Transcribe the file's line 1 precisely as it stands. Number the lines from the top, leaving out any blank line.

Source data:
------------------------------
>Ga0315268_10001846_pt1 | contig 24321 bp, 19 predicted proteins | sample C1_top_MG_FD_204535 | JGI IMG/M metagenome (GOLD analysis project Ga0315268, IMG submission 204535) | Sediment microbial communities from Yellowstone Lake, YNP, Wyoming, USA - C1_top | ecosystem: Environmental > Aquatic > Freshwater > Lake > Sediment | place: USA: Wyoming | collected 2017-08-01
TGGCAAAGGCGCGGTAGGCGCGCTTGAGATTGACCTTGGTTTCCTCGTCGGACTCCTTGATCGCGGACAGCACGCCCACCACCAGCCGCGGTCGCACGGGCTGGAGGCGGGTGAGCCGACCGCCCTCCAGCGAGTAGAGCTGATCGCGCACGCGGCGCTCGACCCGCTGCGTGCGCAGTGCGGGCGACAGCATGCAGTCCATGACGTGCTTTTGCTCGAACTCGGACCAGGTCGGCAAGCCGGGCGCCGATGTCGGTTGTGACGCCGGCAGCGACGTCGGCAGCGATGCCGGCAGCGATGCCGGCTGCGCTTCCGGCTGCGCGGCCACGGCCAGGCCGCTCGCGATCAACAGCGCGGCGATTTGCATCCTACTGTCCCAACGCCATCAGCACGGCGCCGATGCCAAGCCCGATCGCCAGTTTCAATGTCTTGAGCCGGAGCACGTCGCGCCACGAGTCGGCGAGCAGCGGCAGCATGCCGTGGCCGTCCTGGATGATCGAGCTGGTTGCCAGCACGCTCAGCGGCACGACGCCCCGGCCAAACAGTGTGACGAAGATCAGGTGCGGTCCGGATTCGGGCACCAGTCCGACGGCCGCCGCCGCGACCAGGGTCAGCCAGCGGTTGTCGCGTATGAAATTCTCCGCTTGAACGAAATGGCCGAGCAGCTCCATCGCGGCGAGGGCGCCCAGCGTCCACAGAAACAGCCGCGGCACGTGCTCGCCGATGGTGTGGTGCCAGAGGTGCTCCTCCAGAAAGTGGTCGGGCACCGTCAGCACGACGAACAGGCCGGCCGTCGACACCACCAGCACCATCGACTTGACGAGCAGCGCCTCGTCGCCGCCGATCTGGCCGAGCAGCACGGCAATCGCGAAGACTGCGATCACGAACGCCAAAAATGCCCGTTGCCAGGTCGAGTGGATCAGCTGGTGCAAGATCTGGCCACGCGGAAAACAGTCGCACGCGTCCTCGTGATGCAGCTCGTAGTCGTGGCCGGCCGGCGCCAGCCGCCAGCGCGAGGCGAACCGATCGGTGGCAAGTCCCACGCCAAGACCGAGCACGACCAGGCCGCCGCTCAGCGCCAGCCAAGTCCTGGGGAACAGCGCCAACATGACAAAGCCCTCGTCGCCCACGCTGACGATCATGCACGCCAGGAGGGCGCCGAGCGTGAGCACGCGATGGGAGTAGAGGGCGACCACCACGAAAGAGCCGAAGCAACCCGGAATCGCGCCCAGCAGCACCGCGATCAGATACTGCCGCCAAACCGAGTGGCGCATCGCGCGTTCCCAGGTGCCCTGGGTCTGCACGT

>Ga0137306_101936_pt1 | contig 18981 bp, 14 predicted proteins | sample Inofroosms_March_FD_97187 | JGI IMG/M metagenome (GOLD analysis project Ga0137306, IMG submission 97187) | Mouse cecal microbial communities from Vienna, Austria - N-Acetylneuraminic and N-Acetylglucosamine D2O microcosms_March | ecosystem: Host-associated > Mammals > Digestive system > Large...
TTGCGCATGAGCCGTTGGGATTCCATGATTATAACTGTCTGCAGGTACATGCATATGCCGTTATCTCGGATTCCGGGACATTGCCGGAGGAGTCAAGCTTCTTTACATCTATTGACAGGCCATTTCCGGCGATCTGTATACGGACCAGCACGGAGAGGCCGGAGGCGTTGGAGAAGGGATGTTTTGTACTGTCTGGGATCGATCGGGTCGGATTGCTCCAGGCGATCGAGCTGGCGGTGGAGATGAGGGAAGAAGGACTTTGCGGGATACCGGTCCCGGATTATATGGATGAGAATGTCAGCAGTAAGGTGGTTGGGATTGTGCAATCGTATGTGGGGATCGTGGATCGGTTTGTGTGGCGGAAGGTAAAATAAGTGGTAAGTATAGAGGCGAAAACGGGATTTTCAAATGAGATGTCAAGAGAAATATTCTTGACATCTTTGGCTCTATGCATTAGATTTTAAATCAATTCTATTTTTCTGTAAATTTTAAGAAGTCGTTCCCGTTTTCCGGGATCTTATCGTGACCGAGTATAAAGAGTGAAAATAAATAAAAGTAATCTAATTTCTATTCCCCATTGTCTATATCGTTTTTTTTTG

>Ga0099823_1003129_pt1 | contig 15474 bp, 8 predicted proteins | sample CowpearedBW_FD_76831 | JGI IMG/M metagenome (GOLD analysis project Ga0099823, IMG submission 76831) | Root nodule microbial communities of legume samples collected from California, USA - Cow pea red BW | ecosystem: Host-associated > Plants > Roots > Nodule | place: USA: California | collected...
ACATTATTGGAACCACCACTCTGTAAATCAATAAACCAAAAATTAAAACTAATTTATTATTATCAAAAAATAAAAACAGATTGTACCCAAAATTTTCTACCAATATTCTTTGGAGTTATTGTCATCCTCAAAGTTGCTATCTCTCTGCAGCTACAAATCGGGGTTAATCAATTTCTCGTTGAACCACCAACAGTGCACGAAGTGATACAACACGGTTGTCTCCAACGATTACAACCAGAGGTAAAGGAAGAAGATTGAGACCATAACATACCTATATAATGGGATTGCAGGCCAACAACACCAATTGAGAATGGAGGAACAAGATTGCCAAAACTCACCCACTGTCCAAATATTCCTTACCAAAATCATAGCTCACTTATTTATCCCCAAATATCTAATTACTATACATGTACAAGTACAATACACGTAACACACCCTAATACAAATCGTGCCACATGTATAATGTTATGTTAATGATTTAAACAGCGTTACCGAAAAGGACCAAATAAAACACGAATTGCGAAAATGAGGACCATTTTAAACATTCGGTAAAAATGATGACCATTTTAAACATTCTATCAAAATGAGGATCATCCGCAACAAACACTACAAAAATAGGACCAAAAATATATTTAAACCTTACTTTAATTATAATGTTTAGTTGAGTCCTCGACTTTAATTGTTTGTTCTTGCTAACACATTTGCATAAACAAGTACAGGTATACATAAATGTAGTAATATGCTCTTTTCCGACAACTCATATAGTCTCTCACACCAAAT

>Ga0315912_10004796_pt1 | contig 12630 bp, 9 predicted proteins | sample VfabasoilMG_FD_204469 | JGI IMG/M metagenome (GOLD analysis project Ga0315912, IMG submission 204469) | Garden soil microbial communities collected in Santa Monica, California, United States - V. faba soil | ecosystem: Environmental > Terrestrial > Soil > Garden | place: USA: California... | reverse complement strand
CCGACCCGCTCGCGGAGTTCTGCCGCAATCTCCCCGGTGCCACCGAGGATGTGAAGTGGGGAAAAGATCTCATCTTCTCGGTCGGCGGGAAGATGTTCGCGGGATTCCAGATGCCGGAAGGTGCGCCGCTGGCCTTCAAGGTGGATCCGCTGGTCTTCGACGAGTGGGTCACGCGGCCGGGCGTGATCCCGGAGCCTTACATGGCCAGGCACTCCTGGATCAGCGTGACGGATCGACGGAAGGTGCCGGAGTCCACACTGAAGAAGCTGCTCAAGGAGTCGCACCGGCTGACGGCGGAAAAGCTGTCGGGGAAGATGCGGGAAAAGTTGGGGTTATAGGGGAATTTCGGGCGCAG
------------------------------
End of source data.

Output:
>Ga0315268_10001846_pt1 | contig 24321 bp, 19 predicted proteins | sample C1_top_MG_FD_204535 | JGI IMG/M metagenome (GOLD analysis project Ga0315268, IMG submission 204535) | Sediment microbial communities from Yellowstone Lake, YNP, Wyoming, USA - C1_top | ecosystem: Environmental > Aquatic > Freshwater > Lake > Sediment | place: USA: Wyoming | collected 2017-08-01